June 6, 2001

Through the Lens - a conversation with Patrick Eagar

Paul McGregor

Like all lovers of cricket, those of us who work in the game await all Ashes series with anticipation and relish. One man who has risen to the top of his chosen profession, cricket photography, and remained there, greeted one particular Ashes series with extra enthusiasm. He is Patrick Eagar, who talked to CricInfo at the recent Test between England and Pakistan at Old Trafford.

The First Test of the 1972 Ashes series was played there in June. It started a run of home Tests covered by Patrick that is unbroken. "I have covered every day of every home Test in England since then," Patrick says proudly. On the field, the debutants in the 1972 match were David Colley and Bruce Francis for Australia, and Tony Greig for England. None of course has matched Eagar's unbroken run at the top.

"Before 1972 it was difficult, if not impossible for non-agency staff to photograph Test matches," he said. "Agencies had the rights to the games then and other photographers were excluded. That kind of restrictive arrangement ended because the Australian newspapers were not prepared to put up with a deal that may have suited the English press, but did not suit Australian editors' deadlines.

"In any case, there was a feeling that the existing arrangements had to end, as there was pressure from photographers to be allowed into grounds. It was no longer acceptable that photographers had to restrict themselves to photographing international players in less important tour matches outside the Tests.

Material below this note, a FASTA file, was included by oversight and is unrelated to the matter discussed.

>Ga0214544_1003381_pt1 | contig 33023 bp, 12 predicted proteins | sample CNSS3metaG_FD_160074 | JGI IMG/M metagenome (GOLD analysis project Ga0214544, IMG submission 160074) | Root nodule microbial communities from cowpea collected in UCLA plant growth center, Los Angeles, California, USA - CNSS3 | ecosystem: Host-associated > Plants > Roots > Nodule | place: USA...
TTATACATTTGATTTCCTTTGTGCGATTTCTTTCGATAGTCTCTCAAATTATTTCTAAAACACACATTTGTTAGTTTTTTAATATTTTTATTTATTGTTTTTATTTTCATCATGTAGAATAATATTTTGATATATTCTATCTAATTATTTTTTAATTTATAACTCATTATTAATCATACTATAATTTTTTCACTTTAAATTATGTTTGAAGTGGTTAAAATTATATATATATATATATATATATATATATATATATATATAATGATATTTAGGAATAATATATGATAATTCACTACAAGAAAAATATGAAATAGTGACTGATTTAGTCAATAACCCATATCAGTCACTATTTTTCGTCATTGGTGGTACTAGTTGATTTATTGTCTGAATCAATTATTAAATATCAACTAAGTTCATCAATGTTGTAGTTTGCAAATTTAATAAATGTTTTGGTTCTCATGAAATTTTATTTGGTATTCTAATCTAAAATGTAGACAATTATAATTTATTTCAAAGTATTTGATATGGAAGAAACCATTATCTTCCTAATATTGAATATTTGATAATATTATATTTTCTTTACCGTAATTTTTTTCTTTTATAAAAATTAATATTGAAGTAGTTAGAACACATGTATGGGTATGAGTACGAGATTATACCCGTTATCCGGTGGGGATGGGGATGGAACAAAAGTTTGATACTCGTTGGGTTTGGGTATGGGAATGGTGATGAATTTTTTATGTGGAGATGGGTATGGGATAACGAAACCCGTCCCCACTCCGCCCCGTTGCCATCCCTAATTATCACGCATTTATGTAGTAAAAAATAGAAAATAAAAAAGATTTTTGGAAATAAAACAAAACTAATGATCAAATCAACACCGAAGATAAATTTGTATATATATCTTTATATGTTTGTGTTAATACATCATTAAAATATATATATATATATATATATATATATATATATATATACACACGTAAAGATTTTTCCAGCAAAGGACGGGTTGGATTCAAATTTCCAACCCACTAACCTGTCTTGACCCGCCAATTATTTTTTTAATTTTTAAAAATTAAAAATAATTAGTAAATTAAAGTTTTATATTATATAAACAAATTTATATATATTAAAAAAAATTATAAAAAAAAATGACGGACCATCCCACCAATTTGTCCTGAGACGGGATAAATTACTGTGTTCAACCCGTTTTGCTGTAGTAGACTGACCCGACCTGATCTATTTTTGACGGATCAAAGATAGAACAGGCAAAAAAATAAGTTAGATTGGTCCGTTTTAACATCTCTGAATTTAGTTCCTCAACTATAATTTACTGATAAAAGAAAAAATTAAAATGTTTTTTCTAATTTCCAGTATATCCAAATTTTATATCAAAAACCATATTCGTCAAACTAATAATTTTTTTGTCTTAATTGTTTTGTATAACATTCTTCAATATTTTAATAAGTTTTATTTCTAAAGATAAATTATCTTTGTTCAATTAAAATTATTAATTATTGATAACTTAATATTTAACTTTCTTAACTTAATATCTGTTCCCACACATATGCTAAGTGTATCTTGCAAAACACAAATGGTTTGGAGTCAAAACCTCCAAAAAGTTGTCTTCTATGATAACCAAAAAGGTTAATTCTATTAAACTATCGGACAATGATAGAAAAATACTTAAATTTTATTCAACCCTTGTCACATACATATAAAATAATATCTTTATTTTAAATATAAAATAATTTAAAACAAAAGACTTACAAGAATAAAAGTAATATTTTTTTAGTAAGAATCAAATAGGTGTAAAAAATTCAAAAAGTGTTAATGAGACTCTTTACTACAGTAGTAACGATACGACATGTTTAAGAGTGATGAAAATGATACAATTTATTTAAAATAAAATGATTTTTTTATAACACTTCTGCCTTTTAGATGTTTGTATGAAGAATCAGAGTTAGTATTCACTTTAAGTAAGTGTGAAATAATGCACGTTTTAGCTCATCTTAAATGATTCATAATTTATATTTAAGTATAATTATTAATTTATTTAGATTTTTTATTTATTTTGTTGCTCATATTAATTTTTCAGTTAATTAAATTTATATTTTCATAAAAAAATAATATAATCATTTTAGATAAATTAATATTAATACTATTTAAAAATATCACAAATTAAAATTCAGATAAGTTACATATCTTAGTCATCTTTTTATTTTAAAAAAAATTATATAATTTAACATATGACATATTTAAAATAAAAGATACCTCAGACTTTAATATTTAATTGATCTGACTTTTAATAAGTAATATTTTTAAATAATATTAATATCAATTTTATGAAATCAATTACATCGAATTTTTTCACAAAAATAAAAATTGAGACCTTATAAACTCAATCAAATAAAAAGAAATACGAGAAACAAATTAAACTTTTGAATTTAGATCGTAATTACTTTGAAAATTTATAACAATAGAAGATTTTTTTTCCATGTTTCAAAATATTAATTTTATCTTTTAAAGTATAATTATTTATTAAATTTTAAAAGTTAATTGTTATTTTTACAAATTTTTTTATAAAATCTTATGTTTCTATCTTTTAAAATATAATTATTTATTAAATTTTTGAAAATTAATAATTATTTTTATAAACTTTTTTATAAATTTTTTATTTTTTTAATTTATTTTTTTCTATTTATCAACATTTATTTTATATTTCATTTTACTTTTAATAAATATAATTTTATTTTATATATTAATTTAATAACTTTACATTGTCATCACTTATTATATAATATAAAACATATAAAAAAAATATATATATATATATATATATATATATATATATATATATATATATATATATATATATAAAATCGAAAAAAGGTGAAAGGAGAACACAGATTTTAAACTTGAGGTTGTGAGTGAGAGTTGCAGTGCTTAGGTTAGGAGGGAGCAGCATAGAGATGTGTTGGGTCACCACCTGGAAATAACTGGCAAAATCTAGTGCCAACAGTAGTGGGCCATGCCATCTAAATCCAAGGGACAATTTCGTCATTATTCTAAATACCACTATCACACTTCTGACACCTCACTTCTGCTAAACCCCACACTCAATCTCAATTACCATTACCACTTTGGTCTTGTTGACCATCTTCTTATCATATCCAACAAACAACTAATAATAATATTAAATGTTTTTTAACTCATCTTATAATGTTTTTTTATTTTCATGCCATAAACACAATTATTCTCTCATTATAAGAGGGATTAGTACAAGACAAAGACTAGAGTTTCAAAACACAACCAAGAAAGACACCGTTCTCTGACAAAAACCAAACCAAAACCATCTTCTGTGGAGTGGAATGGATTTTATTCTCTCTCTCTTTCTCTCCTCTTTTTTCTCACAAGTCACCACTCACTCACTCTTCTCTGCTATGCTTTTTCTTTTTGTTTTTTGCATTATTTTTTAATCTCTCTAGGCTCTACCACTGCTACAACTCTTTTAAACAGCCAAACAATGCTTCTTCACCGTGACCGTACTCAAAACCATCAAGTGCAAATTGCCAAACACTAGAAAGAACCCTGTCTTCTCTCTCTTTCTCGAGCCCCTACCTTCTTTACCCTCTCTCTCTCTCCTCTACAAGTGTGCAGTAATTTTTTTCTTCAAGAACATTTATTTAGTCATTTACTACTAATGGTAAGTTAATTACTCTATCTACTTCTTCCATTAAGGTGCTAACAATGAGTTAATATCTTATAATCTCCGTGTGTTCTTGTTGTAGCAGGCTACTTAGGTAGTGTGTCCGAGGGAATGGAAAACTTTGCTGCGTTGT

Patrick eagar
Eagar - at work at Lord's
Photo CricInfo

"One of the great differences you see comparing 1972 to today is that in earlier times, there was almost a complete lack of perimeter board advertising at the grounds. Today, boards are everywhere as sponsors crowd for recognition." Indeed today photographers are often sent to grounds to "shoot the boards" and not necessarily the play itself.

Patrick Eagar has seen many important innovations. "Most, not all, coverage of games was in black and white, which I still like. I did shoot colour too but the quality was not what it is today. My camera would typically have been a Nikon F1 with a motordrive running at around two frames per second." The current Nikon F5 will give you up to eight frames per second.

"A 600mm Telephoto lens (f5.6) was the lens we had if we could afford it, although the f8 Mirror lenses were also used." The Mirror lenses are still sometimes seen on cricket grounds around the world, although the relatively small apertures make them less than ideal.

"So along with the improvements in film emulsion lenses have improved tremendously. The lenses we have today are really quite fantastic." Also the style of photography has changed. "There is now more demand for action close-ups of players, almost one-to-one confrontations are what editors demand now." Eagar adds firmly: "I do not feel I have done my job unless I have told the story of the whole game."

With the advent of digital technology, which is seen as getting closer and closer to film output in terms of quality, the same principles govern him. "Get the best possible pictures at the time, regardless of the technology." Digital technology is important to him, but not as a departure from the basic principles. They are the control of light and good composition, which convey the essence of the game of cricket to the readers of the papers, books and magazines in which Patrick Eagar's work has appeared.

The work of Patrick Eagar is seen as a benchmark to which other photographers aspire. Even the hard-bitten agency man has been heard to remark: "When I saw his work, I wanted to do that too." This would bring a small grin to the Eagar countenance, as his head descends once more to the viewfinder.

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